Invisible Children’s “Kony 2012” video achieved over 100 million views with its plea for mass support for the ongoing effort to apprehend Joseph Kony, leader of Uganda’s Lord’s Resistance Army and a notorious exploiter of child warriors. Invisible Children had a “Cover the Night” event on April 20, in which supporters plastered posters calling for continued support for the U.S.-assisted manhunt in East Africa. Thus, “Kony 2012” and “Cover the Night” provided an interesting case study on the efficacy of social media for not only organizing events but also for inspiring real commitment.
From Marilyn Hagerty to Joseph Kony, notoriety can come in a flash, but there's no easy way for the sites behind these viral subjects to monetize them.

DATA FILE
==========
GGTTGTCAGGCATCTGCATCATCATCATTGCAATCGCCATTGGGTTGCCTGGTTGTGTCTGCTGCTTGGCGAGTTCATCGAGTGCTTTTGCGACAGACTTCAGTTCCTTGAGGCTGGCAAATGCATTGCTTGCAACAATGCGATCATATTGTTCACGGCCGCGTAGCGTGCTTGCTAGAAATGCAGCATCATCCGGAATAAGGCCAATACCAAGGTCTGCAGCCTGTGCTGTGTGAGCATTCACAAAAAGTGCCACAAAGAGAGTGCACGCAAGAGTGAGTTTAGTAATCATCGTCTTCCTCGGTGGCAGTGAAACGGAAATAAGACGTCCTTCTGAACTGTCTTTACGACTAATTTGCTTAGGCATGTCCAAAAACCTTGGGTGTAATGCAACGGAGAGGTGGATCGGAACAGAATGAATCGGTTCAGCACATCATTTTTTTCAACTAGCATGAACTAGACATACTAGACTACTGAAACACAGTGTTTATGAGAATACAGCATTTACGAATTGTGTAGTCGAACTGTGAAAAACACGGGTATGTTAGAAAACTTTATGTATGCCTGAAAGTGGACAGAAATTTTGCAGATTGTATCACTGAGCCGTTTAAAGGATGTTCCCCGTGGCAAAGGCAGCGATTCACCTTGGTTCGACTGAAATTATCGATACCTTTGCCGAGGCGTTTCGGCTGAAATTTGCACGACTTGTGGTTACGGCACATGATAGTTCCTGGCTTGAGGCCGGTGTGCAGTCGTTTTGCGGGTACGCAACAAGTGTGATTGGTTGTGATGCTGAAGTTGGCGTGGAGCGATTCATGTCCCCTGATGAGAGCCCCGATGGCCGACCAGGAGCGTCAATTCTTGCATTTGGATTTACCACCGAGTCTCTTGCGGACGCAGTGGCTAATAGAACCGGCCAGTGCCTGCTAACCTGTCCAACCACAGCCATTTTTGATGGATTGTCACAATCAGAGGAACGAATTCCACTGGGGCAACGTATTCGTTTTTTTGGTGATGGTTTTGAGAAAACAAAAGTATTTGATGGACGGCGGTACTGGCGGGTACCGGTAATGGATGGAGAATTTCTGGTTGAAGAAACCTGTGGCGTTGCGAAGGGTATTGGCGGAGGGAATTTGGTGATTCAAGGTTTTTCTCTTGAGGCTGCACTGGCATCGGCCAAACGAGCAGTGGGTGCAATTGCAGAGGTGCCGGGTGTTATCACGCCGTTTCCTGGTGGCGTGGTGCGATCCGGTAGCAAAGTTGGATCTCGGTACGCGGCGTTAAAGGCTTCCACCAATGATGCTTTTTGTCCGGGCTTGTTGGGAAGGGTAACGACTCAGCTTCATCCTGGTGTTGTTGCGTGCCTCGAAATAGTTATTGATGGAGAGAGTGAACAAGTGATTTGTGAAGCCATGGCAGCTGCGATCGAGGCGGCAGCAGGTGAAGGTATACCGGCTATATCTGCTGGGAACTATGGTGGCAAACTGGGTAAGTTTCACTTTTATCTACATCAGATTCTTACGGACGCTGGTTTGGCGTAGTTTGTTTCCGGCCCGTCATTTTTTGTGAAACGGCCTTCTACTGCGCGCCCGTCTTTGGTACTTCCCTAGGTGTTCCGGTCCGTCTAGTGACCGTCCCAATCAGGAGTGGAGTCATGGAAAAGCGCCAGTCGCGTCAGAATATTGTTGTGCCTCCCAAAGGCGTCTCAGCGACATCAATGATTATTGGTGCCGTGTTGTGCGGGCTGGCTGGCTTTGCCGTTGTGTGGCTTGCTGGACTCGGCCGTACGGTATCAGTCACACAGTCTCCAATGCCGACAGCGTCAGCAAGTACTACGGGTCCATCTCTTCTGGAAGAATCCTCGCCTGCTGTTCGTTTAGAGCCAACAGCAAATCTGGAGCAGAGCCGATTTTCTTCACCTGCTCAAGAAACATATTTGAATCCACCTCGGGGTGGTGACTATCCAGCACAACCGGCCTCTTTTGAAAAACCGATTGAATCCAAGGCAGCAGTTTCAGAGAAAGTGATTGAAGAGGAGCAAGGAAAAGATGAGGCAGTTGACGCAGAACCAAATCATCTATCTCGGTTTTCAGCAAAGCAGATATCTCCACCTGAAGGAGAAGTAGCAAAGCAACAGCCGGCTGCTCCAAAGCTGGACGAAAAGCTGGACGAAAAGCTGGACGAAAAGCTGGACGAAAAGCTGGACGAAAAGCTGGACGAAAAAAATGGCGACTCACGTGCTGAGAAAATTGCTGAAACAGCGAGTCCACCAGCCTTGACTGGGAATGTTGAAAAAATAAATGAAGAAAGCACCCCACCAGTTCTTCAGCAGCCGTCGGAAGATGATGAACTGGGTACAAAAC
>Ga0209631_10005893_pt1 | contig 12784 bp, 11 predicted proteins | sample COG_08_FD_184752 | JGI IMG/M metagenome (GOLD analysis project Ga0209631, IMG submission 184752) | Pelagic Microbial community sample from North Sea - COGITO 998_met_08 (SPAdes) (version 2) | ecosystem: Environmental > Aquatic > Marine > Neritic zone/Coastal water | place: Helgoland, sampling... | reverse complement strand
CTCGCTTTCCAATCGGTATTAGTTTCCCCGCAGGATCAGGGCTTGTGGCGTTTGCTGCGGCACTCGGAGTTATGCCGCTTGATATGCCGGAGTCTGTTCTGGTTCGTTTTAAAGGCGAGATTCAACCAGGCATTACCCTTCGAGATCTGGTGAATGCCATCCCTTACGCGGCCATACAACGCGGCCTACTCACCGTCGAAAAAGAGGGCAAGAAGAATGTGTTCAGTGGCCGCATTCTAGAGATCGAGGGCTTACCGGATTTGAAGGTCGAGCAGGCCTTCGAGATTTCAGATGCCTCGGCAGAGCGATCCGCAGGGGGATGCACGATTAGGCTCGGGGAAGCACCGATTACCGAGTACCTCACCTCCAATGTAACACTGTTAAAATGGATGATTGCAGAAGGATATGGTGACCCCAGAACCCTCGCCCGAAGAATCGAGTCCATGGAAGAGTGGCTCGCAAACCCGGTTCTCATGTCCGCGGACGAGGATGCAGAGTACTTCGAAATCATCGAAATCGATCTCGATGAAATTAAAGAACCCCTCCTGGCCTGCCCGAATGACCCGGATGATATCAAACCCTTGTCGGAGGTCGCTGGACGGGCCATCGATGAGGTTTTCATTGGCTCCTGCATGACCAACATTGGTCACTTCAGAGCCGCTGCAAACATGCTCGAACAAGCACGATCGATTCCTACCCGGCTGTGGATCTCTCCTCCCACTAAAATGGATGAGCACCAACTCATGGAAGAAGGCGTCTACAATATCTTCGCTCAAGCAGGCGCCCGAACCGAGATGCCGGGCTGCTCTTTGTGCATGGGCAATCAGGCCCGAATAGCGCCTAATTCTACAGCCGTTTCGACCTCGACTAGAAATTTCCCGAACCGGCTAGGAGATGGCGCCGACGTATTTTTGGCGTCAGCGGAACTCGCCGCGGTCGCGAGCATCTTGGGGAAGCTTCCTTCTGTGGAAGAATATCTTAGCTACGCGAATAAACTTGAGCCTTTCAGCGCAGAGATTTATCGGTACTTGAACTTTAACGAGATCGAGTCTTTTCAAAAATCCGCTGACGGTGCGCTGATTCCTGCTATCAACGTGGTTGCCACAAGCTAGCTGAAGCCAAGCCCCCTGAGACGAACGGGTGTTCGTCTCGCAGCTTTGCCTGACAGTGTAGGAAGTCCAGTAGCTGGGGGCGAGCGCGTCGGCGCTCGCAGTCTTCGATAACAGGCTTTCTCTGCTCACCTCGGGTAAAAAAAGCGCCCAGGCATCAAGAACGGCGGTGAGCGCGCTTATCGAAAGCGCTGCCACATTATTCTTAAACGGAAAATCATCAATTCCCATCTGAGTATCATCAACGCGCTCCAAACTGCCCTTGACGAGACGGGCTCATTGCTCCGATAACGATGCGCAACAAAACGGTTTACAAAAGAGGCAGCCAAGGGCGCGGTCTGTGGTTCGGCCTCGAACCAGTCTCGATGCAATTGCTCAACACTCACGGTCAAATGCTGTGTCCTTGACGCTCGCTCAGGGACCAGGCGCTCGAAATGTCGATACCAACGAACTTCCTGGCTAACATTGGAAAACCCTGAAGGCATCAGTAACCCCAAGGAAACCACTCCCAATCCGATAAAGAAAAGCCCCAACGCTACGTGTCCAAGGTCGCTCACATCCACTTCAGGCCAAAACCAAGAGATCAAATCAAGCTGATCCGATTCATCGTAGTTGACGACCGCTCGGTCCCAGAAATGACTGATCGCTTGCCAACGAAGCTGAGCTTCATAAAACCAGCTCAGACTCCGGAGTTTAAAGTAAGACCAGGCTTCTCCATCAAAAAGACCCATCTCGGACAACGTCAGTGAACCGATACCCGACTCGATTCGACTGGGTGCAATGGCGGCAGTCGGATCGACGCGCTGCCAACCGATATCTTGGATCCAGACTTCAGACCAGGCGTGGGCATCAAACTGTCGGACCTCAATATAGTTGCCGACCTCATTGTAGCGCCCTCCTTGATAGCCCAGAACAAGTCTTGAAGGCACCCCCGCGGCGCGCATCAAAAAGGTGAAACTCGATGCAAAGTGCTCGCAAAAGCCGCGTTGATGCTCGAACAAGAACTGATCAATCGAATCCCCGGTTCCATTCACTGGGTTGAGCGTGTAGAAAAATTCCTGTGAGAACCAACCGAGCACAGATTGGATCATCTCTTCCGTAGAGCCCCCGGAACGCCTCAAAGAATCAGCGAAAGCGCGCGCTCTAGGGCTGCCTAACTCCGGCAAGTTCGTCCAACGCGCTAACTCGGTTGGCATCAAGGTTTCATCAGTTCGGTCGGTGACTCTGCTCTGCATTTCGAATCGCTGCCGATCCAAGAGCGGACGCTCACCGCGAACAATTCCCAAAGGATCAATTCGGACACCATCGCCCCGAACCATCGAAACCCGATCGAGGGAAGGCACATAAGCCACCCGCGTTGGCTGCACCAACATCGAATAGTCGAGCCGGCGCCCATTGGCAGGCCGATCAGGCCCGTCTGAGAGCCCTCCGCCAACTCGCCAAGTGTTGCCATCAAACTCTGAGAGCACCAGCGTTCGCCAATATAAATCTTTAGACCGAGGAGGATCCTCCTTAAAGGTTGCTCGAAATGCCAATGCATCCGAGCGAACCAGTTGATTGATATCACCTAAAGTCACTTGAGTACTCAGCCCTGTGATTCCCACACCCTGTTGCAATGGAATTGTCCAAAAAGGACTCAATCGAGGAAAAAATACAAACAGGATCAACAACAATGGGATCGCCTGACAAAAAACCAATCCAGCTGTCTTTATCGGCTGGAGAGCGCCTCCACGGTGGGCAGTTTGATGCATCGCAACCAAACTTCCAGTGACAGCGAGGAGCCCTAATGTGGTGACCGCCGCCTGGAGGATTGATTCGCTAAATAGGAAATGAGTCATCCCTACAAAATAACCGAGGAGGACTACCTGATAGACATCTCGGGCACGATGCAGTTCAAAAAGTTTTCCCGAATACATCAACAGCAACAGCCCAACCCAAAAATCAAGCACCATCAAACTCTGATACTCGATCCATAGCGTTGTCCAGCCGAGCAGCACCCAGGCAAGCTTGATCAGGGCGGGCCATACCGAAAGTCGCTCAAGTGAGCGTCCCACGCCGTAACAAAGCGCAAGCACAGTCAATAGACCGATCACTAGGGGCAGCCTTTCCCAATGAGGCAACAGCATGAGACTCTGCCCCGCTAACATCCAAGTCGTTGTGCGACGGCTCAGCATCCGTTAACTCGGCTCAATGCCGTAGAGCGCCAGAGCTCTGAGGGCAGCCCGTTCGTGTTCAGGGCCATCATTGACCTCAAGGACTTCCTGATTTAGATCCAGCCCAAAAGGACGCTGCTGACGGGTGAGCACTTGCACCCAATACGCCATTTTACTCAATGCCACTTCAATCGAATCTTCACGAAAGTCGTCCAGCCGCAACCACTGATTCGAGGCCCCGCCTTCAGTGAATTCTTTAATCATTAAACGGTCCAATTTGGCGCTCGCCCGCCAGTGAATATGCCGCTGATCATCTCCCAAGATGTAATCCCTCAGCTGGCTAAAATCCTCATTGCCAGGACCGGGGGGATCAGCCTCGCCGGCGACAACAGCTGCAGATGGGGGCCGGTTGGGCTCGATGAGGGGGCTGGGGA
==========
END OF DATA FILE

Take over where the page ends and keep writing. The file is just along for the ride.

If you’ve spent any time at all on Twitter and Facebook during the last week or so, you’ve undoubtably heard about KONY2012. The campaign by the nonprofit advocacy group Invisible Children centered around Joseph Kony, the Ugandan warlord and leader of the Lord’s Resistance Army, a guerrilla group with a long and violent history that includes the kidnapping of children. With striking and dramatic imagery and Hollywood-style editing, the campaign video presents an utterly compelling message in the age of “social” media: by simply clicking “share,” you can make a difference in the world. And “share” the world did …